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Loyal Duff to savour magic moment

IT WAS probably the only mis-step of his long and proud international career.

As Ireland's players did their usual pre-match trick and turned to face the flag when Amhrán na bhFiann was being played, they all stood to attention and stared at that emblem of green, white and orange.

All bar Damien Duff, eyes shut and so wrapped up in the moment that he didn't realise he was facing the wrong way.

Yet the fact that Duff was even there, on the turf in Lansdowne Road, sums up something that is remarkable about the Dubliner and, by extension, this team.

On Friday evening, Duff hobbled from the A Le Coq Arena onto the Irish team coach in Tallinn, bent over in pain from a shoulder injury he picked up during the game, the suffering clear on his face. But instead of deeming that Friday's 4-0 win was, to use a phrase from a play-off 10 years ago, a “positive result” and an excuse to miss the second leg, Duff insisted on staying on in Dublin, taking some pain-killing injections, to make sure he was okay to line out.

With so many players across the world showing a lack of interest in international football, the dedication and loyalty of players like Duff, Robbie Keane, Shay Given and Richard Dunne can only be envied by other nations.

We analyse the performances, criticise the style of play and we'd all like to be entertained a bit more, but the commitment of players like Duff to ‘The Cause’ cannot be questioned. That loyalty is reflected by the fact that even players who are no longer wanted by Ireland still support the team, as Andy Reid did by travelling to Tallinn last weekend as a punter and supporter, as Duff also did once when injury prevented him from playing in a qualifier in Slovakia. Hard to imagine Dimitar Berbatov or Ashley Cole taking a Ryanair flight to Tallinn or Bratislava just like any punter.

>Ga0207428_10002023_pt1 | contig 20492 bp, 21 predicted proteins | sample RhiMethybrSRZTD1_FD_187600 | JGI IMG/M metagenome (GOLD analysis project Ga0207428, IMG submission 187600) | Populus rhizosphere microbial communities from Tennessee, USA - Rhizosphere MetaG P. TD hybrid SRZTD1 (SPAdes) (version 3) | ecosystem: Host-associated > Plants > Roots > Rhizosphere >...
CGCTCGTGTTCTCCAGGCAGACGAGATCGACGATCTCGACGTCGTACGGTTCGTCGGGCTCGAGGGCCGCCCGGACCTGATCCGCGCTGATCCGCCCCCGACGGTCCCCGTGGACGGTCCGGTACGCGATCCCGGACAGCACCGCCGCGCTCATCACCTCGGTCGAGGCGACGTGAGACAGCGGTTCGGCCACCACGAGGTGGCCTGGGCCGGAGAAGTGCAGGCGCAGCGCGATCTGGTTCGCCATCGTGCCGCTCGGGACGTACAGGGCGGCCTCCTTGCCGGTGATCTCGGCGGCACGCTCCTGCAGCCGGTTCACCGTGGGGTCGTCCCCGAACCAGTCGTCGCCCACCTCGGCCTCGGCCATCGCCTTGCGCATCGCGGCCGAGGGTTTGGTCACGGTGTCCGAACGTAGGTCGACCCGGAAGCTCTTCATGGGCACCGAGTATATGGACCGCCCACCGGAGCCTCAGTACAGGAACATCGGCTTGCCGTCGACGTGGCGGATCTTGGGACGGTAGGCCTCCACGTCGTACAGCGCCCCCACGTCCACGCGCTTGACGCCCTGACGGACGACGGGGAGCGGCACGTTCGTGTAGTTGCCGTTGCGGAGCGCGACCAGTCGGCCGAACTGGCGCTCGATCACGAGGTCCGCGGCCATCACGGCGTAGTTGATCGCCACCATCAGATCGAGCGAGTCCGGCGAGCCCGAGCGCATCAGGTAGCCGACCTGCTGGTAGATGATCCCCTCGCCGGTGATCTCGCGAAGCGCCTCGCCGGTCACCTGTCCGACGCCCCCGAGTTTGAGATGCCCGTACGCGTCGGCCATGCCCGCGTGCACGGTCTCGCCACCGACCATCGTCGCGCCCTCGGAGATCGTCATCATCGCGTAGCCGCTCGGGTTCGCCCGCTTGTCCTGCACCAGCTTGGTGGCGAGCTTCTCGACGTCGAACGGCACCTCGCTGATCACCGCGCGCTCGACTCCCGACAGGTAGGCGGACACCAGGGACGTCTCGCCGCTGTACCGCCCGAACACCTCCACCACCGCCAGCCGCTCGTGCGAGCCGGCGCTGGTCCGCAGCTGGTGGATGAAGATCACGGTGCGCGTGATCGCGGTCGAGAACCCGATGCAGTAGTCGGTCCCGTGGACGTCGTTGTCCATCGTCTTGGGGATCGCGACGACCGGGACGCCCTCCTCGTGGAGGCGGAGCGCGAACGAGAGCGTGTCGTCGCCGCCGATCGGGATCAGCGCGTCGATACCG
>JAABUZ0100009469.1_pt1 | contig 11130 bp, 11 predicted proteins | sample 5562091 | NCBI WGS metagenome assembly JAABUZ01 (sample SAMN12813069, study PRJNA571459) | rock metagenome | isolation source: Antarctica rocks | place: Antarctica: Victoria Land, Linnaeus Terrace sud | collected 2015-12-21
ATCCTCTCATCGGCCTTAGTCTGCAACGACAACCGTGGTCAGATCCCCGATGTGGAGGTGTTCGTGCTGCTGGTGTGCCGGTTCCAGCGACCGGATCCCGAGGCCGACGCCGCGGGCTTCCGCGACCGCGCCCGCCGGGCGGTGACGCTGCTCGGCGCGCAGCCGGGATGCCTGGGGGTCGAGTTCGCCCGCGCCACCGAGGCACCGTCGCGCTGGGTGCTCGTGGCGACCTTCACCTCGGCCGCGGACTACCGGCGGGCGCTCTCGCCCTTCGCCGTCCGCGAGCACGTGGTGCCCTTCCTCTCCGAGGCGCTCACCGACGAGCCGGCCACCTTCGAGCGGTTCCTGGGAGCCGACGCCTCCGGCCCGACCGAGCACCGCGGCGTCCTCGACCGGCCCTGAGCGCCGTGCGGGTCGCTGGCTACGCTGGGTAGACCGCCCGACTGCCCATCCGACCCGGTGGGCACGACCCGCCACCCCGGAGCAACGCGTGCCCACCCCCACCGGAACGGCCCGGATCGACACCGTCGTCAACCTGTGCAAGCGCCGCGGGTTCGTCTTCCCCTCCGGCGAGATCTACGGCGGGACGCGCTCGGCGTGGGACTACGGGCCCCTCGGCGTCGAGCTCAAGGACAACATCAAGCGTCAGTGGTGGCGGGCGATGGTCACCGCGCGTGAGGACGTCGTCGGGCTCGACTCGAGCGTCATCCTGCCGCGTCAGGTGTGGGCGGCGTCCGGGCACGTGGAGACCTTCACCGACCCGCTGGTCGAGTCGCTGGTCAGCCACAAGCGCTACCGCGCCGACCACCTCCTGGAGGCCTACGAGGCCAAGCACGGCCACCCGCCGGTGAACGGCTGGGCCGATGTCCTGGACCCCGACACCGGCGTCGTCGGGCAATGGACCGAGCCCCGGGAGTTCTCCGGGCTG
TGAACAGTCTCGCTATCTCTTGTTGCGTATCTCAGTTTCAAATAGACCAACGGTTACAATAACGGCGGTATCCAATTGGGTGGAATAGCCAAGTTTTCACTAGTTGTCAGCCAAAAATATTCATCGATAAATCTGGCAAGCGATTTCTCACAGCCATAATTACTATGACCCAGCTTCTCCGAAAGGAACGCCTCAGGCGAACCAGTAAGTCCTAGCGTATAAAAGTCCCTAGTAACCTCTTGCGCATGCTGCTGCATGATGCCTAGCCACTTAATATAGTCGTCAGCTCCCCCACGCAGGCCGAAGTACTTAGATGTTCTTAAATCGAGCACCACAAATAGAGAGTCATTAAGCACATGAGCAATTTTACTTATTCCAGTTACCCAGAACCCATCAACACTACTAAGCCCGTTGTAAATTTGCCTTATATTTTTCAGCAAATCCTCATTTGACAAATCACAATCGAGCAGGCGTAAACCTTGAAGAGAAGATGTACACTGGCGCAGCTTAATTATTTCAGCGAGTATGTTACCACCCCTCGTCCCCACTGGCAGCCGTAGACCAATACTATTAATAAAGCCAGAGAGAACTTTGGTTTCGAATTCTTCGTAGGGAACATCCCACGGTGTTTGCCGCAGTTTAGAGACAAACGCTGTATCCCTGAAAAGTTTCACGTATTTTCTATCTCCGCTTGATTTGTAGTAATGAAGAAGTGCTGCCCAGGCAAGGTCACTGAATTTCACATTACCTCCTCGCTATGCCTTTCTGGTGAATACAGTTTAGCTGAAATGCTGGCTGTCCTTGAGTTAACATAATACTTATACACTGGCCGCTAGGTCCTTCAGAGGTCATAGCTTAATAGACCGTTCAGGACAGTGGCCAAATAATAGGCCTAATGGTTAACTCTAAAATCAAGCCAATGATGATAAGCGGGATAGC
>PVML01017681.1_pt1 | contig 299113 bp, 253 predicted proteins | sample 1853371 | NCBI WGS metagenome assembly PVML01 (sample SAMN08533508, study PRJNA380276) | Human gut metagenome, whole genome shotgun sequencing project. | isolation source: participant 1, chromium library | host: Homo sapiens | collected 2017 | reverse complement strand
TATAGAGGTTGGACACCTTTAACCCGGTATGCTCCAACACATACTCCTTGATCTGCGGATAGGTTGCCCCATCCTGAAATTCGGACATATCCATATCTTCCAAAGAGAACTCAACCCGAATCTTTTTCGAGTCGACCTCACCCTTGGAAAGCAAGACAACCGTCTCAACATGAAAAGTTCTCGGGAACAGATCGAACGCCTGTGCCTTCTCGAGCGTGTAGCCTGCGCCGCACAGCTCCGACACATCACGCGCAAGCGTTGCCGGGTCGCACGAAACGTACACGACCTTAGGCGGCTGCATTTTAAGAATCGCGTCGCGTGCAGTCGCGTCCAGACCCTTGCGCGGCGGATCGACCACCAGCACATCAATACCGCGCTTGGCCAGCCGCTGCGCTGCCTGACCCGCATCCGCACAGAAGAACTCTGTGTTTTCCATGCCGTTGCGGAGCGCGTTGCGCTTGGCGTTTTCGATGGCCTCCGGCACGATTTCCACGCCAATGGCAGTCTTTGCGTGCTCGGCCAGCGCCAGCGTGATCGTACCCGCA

“I have been taking injections to play, but I would have been wheeled out last night, nothing was going to stop me. I have a few aches and pains after the game but that's usually the case with me,” Duff said after the game, admitting his faux pas in relation to the anthem.

“I was looking the wrong way. I don't think I will ever live that down, a very embarrassing moment. I must have been getting flashbacks to where the flag used to be. I've done this 94 times and I'm still facing the wrong way so I don't know what to read into that.

“It means a lot to the country, hopefully it will give the country a boost. It's hard times for everyone at the moment, not only in Ireland but all around Europe, so it's a massive night. If you walk around Lansdowne Road it's all rugby, rugby, rugby – and I love my rugby, I have no qualms about that and I speak to a few of the rugby lads.

“But it was important that we qualified for a major tournament and got

people thinking about football again. I'm delighted for the manager and I hope he rates this among the highest of his achievements – when you look at his CV it's unbelievable. He's older too, so maybe he'll savour this as much as myself, Robbie, Richie and Shay.”

The key outcome is that 13 years after his international debut, Duff has qualified for a major tournament for only the second time, and this one was special.

He said: “This means more than 2002 because time is running out for us – maybe this was our last chance, I don't know. In 2002, we were young. You think you're going to be there at every major tournament but that's not the case. It means so much.

“You look at things differently at a young age and you don't appreciate things as much. You want to qualify for every tournament but we didn't do that. So I will savour this one more than 10 years ago.

“It's been very hard to watch those tournaments over the last 10 years. I probably didn't watch most of them to be honest. All I live for is football and my family, and when you're not there at the finals, it's hard.

“We were due a bit of luck after the past few campaigns and maybe we had that, with the sendings-off and the Russia game away, the luck of the Irish was on our side for once. Maybe the writing was on the wall this time, so we'll enjoy the night but we have to start preparing and looking forward to Poland.”

Last time out, in 2002, Ireland came out of the group and lost on penalties, so how will we do this time? “Let's see who we get in the draw,” says Duff.

“There will be no mugs at this tournament. The Euros will be smaller than the World Cup finals, and you don't get easy games so it will be tough. We will have to improve again.”


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